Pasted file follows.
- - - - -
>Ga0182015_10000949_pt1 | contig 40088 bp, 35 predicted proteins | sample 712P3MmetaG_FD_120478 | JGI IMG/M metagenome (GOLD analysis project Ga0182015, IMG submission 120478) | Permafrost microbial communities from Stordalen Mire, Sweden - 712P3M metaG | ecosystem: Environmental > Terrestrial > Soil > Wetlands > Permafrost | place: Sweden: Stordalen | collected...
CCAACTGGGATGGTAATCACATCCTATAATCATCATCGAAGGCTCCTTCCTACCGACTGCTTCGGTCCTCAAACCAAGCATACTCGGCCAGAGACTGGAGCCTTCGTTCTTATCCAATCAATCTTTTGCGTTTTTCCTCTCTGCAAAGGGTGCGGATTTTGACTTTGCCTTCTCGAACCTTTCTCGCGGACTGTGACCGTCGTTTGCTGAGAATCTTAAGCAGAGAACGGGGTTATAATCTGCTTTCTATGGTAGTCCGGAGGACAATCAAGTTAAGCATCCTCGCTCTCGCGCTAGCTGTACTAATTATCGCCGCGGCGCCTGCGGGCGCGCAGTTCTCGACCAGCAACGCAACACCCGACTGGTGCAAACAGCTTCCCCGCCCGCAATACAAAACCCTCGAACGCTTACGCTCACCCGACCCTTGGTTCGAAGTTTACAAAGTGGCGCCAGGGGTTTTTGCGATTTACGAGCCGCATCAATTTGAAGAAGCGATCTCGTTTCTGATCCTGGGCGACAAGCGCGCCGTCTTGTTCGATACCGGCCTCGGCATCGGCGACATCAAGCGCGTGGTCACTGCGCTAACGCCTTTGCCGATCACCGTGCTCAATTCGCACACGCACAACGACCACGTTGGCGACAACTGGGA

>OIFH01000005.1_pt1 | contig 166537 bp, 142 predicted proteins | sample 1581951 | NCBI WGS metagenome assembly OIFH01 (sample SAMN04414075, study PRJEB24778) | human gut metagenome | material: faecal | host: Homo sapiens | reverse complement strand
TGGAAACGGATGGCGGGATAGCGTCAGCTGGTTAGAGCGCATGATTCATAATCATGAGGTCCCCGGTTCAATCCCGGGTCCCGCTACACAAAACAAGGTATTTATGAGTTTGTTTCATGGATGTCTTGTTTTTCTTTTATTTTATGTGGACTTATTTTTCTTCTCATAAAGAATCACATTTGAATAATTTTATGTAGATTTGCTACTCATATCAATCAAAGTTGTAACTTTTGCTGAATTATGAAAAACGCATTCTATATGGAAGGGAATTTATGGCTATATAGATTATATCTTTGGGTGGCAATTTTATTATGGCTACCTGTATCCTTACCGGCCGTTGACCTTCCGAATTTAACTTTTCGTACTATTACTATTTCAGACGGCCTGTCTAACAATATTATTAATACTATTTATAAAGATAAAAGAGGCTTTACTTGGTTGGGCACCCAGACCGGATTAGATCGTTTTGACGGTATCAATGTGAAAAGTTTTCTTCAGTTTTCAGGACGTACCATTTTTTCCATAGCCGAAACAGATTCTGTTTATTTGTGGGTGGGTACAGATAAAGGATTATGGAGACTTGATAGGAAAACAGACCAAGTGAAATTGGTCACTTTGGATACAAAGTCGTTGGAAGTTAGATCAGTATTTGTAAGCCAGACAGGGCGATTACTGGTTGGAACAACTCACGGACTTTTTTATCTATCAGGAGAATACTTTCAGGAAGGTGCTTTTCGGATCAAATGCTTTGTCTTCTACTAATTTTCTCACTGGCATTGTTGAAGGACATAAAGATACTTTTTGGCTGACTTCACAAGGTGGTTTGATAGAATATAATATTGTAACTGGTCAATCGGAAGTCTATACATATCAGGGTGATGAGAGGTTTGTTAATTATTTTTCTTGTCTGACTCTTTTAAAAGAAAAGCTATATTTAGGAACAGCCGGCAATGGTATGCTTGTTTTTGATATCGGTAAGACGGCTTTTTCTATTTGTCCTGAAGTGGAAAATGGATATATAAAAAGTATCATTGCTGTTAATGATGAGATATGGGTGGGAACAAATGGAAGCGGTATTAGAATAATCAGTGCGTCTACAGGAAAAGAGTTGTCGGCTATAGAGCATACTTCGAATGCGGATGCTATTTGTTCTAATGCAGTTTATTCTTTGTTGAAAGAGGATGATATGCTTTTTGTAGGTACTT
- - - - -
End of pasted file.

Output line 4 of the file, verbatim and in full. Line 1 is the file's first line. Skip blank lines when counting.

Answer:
TGGAAACGGATGGCGGGATAGCGTCAGCTGGTTAGAGCGCATGATTCATAATCATGAGGTCCCCGGTTCAATCCCGGGTCCCGCTACACAAAACAAGGTATTTATGAGTTTGTTTCATGGATGTCTTGTTTTTCTTTTATTTTATGTGGACTTATTTTTCTTCTCATAAAGAATCACATTTGAATAATTTTATGTAGATTTGCTACTCATATCAATCAAAGTTGTAACTTTTGCTGAATTATGAAAAACGCATTCTATATGGAAGGGAATTTATGGCTATATAGATTATATCTTTGGGTGGCAATTTTATTATGGCTACCTGTATCCTTACCGGCCGTTGACCTTCCGAATTTAACTTTTCGTACTATTACTATTTCAGACGGCCTGTCTAACAATATTATTAATACTATTTATAAAGATAAAAGAGGCTTTACTTGGTTGGGCACCCAGACCGGATTAGATCGTTTTGACGGTATCAATGTGAAAAGTTTTCTTCAGTTTTCAGGACGTACCATTTTTTCCATAGCCGAAACAGATTCTGTTTATTTGTGGGTGGGTACAGATAAAGGATTATGGAGACTTGATAGGAAAACAGACCAAGTGAAATTGGTCACTTTGGATACAAAGTCGTTGGAAGTTAGATCAGTATTTGTAAGCCAGACAGGGCGATTACTGGTTGGAACAACTCACGGACTTTTTTATCTATCAGGAGAATACTTTCAGGAAGGTGCTTTTCGGATCAAATGCTTTGTCTTCTACTAATTTTCTCACTGGCATTGTTGAAGGACATAAAGATACTTTTTGGCTGACTTCACAAGGTGGTTTGATAGAATATAATATTGTAACTGGTCAATCGGAAGTCTATACATATCAGGGTGATGAGAGGTTTGTTAATTATTTTTCTTGTCTGACTCTTTTAAAAGAAAAGCTATATTTAGGAACAGCCGGCAATGGTATGCTTGTTTTTGATATCGGTAAGACGGCTTTTTCTATTTGTCCTGAAGTGGAAAATGGATATATAAAAAGTATCATTGCTGTTAATGATGAGATATGGGTGGGAACAAATGGAAGCGGTATTAGAATAATCAGTGCGTCTACAGGAAAAGAGTTGTCGGCTATAGAGCATACTTCGAATGCGGATGCTATTTGTTCTAATGCAGTTTATTCTTTGTTGAAAGAGGATGATATGCTTTTTGTAGGTACTT